Qualitative study of Singaporean youths’ perception of antismoking campaigns: What works and what does not

Shazana Shahwan, Restria Fauziana, Pratika Satghare, Janhavi Vaingankar, Louisa Picco, Siow Ann Chong, Mythily Subramaniam

Research output: Contribution to journalArticleResearchpeer-review

6 Citations (Scopus)

Abstract

Background Youths are more likely to rebel against messages perceived to inhibit their independence. In order for antismoking campaigns to be effective with this population, adopting evidence-based strategies is crucial. In this study, we examined youths’ reaction to past and ongoing antismoking campaigns, and delineate effective and ineffective components of campaigns as identified by them. Methods 12 focus group discussions were conducted with 91 youth smokers aged 15–29 years. Data were analysed using qualitative content analysis. A codebook was derived through an iterative process. The data were coded systematically by three coders, using Nvivo V.10. Results Fear appeals that had no immediate relevance to youths, and campaigns involving humour or sports/dance activities that distracted youths from the antismoking messages, were deemed ineffective. In contrast, elements identified to be efficacious were: positive tone, low-fear visual images, ‘low-controlling language’ and a genuine spokesperson. Youth tended to favour campaigns circulating on social media platforms. Importantly, youths voiced a lack of tangible support for their efforts to quit smoking. Conclusions Participants expressed a preference towards antismoking messages that were less authoritative, and perceived a distinct lack of support for their intentions to quit smoking. There is room for incorporating suggestions by participants in future antismoking campaigns. Future research is needed to identify barriers to accessing available support.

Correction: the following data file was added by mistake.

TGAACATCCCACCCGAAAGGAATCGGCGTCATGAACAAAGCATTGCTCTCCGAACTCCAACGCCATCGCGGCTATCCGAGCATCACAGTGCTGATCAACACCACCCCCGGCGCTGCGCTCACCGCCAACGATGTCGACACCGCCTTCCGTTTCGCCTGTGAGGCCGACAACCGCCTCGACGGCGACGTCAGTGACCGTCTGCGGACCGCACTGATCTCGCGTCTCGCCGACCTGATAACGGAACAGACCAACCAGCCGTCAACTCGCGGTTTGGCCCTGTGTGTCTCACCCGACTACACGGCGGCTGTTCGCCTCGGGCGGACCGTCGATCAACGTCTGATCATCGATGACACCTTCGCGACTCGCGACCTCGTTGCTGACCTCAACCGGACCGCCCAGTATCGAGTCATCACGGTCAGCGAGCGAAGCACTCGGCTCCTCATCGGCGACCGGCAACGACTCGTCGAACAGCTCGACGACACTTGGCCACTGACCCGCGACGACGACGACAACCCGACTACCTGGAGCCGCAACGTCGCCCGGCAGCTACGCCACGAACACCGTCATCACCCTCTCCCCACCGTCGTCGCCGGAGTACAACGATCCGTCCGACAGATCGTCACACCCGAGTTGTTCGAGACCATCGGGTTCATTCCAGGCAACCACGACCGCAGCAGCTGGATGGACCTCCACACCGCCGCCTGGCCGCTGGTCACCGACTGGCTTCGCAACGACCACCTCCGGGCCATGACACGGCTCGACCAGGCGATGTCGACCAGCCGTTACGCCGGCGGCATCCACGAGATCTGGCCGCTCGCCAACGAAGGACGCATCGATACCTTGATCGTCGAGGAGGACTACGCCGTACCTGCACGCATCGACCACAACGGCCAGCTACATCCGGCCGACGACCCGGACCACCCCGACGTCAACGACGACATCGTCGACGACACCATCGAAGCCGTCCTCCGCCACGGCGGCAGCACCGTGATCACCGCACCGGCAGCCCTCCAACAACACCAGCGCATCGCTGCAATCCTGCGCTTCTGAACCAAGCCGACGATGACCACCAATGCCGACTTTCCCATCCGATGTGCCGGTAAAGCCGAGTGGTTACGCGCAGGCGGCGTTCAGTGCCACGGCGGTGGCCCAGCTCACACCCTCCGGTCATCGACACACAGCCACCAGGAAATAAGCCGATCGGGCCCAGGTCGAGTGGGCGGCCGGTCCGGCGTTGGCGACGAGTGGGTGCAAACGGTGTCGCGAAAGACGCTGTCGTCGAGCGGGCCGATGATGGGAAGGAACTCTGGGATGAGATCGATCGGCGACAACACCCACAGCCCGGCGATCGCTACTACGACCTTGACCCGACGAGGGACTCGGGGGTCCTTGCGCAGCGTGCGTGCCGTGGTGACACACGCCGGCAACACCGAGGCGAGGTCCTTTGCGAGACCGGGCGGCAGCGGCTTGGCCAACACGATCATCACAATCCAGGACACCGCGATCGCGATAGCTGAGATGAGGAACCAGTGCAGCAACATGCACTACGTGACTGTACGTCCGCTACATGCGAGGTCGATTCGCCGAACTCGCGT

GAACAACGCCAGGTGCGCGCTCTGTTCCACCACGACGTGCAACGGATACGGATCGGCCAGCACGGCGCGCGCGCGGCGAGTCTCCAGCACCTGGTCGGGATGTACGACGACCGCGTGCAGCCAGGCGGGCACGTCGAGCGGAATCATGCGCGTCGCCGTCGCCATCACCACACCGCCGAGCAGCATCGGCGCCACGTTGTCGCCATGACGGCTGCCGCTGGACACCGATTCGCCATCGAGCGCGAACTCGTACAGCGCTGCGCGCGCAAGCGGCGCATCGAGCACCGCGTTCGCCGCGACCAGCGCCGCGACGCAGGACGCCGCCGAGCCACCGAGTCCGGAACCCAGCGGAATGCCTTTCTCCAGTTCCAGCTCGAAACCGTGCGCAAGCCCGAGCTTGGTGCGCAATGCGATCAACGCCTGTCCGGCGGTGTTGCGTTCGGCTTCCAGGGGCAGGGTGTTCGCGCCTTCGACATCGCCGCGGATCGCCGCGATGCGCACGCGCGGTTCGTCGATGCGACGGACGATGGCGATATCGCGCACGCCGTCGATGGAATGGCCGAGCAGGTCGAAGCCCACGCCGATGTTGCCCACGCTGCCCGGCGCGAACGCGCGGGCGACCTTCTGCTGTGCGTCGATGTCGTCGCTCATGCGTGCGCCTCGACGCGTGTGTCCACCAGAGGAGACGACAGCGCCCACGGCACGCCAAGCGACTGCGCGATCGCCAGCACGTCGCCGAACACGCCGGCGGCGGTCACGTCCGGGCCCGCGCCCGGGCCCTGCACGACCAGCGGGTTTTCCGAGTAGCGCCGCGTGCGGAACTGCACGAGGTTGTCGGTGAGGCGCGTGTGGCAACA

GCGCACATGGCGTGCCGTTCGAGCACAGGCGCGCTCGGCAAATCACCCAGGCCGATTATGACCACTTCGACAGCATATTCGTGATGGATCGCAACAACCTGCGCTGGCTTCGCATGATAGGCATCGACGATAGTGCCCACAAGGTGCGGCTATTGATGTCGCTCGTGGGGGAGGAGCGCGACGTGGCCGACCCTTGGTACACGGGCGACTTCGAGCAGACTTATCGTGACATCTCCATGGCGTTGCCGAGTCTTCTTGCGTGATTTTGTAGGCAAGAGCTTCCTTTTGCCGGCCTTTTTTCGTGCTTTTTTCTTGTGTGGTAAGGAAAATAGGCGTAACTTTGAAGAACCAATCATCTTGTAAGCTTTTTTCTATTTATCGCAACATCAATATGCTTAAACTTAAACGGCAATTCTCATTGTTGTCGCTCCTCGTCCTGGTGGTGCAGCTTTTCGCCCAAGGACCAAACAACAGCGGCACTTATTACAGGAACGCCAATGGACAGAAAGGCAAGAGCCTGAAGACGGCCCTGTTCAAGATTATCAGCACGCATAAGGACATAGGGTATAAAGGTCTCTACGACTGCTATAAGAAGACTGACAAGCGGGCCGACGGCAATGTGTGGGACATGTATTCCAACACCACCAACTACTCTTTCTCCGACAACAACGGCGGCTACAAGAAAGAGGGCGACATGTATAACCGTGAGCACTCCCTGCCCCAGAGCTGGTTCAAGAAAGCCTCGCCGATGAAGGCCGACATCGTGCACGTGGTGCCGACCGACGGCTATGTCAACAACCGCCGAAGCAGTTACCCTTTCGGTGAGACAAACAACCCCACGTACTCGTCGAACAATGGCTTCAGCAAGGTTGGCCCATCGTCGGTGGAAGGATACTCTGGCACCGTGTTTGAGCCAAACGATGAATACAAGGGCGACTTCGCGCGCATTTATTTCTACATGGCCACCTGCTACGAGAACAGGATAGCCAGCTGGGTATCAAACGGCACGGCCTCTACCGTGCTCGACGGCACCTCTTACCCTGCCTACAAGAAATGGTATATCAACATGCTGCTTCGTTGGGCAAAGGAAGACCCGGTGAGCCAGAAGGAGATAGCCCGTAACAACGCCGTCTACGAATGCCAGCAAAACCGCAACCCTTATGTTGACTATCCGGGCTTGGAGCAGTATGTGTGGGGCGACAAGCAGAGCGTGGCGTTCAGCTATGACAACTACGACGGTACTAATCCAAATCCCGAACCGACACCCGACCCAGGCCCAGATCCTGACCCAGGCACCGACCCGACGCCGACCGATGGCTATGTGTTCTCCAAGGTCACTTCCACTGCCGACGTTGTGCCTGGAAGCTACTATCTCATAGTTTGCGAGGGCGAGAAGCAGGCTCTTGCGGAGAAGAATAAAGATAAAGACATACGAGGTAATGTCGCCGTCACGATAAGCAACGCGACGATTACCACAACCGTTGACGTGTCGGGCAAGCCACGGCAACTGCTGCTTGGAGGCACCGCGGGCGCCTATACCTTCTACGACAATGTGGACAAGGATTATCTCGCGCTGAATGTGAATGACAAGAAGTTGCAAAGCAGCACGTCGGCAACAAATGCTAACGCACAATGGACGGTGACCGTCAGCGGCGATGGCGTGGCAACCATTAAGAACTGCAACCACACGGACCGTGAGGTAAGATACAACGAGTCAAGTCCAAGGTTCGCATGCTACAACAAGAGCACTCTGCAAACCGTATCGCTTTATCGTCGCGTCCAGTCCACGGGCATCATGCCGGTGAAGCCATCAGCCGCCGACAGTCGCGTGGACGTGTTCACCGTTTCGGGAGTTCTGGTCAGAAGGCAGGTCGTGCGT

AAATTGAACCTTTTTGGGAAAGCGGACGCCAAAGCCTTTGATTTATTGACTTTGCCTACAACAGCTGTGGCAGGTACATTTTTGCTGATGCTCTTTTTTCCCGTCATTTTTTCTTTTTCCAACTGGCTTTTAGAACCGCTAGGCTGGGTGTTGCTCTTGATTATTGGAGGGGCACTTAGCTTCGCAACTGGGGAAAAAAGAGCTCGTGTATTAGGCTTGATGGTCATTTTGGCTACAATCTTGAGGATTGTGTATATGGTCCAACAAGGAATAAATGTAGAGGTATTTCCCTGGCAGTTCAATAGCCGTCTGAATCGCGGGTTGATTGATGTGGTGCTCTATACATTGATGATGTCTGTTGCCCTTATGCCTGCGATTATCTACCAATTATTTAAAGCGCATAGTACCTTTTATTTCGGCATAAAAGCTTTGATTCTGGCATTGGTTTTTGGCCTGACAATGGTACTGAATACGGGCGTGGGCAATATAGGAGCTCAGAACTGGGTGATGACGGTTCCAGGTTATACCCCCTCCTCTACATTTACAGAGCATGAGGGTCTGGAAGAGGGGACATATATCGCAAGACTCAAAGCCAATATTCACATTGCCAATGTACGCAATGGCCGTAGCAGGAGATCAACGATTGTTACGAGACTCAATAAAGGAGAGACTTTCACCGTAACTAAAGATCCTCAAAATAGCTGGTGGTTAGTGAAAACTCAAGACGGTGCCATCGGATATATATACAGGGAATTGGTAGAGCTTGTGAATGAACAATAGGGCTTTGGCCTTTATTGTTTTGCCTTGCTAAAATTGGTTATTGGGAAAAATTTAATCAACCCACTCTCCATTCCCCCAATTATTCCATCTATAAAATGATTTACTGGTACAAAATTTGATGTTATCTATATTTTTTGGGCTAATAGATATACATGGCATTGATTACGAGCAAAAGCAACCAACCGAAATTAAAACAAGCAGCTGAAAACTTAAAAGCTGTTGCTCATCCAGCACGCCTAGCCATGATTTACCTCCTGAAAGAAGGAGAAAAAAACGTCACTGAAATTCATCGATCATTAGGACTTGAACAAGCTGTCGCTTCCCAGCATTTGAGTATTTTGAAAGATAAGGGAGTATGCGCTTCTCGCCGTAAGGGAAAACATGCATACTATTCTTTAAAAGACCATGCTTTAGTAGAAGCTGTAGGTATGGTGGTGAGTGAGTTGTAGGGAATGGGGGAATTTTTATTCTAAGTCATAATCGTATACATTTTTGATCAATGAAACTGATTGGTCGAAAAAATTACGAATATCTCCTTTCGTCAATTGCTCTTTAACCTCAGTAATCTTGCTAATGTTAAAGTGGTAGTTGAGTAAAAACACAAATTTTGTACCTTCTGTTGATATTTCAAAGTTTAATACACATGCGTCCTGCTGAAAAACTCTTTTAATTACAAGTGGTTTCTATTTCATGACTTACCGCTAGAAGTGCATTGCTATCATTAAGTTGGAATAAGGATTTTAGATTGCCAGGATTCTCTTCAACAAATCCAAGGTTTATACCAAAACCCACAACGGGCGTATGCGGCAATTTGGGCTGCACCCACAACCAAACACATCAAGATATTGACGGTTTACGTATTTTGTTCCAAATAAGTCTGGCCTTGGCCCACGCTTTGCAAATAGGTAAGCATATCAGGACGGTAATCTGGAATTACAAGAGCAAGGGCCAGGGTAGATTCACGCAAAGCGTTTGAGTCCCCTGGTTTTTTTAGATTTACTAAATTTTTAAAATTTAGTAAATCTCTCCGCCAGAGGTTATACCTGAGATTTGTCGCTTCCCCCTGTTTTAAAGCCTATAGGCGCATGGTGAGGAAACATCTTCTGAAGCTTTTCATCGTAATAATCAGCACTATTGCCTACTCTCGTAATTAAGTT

Original languageEnglish
Pages (from-to)e101-e106
Number of pages6
JournalTobacco control
Volume25
Issue numbere2
DOIs
Publication statusPublished - 1 Dec 2016
Externally publishedYes

Keywords

  • Cessation
  • Health Services
  • Prevention

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